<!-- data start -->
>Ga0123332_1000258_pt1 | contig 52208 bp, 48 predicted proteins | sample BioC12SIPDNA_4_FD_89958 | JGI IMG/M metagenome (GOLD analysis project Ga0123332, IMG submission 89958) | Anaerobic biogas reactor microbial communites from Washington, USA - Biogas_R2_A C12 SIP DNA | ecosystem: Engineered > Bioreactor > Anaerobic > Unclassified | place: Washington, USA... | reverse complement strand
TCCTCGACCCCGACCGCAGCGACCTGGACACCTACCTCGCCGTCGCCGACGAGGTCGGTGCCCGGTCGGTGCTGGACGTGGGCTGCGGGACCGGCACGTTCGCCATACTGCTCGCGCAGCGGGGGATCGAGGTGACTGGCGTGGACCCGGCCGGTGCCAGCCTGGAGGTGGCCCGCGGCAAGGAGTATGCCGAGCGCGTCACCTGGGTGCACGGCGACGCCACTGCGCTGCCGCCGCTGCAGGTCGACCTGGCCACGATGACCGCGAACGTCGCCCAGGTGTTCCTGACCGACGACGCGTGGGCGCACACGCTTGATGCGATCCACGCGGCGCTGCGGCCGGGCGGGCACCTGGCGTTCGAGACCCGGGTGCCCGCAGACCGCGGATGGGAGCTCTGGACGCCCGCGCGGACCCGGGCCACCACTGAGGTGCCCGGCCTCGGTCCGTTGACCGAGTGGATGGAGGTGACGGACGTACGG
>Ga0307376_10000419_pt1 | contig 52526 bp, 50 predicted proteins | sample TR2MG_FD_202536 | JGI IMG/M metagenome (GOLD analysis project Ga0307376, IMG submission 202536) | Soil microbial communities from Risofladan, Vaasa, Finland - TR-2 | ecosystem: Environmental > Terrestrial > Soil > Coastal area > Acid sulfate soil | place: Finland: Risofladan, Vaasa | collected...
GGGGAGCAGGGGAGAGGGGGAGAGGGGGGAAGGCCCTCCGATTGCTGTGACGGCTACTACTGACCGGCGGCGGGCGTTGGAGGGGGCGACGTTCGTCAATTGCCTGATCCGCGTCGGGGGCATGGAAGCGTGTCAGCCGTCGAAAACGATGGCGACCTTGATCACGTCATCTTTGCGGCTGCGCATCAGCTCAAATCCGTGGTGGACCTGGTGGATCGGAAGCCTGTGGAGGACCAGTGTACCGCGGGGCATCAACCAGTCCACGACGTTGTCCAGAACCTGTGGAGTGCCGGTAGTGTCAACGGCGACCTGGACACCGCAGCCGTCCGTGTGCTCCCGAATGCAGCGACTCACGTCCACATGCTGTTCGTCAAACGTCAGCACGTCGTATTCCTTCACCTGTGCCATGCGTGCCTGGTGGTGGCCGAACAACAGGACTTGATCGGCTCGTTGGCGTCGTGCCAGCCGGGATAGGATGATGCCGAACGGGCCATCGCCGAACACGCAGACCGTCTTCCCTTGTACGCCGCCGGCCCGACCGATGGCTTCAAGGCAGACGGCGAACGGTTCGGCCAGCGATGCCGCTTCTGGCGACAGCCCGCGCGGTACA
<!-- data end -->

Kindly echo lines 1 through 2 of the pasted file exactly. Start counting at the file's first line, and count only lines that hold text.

>Ga0123332_1000258_pt1 | contig 52208 bp, 48 predicted proteins | sample BioC12SIPDNA_4_FD_89958 | JGI IMG/M metagenome (GOLD analysis project Ga0123332, IMG submission 89958) | Anaerobic biogas reactor microbial communites from Washington, USA - Biogas_R2_A C12 SIP DNA | ecosystem: Engineered > Bioreactor > Anaerobic > Unclassified | place: Washington, USA... | reverse complement strand
TCCTCGACCCCGACCGCAGCGACCTGGACACCTACCTCGCCGTCGCCGACGAGGTCGGTGCCCGGTCGGTGCTGGACGTGGGCTGCGGGACCGGCACGTTCGCCATACTGCTCGCGCAGCGGGGGATCGAGGTGACTGGCGTGGACCCGGCCGGTGCCAGCCTGGAGGTGGCCCGCGGCAAGGAGTATGCCGAGCGCGTCACCTGGGTGCACGGCGACGCCACTGCGCTGCCGCCGCTGCAGGTCGACCTGGCCACGATGACCGCGAACGTCGCCCAGGTGTTCCTGACCGACGACGCGTGGGCGCACACGCTTGATGCGATCCACGCGGCGCTGCGGCCGGGCGGGCACCTGGCGTTCGAGACCCGGGTGCCCGCAGACCGCGGATGGGAGCTCTGGACGCCCGCGCGGACCCGGGCCACCACTGAGGTGCCCGGCCTCGGTCCGTTGACCGAGTGGATGGAGGTGACGGACGTACGG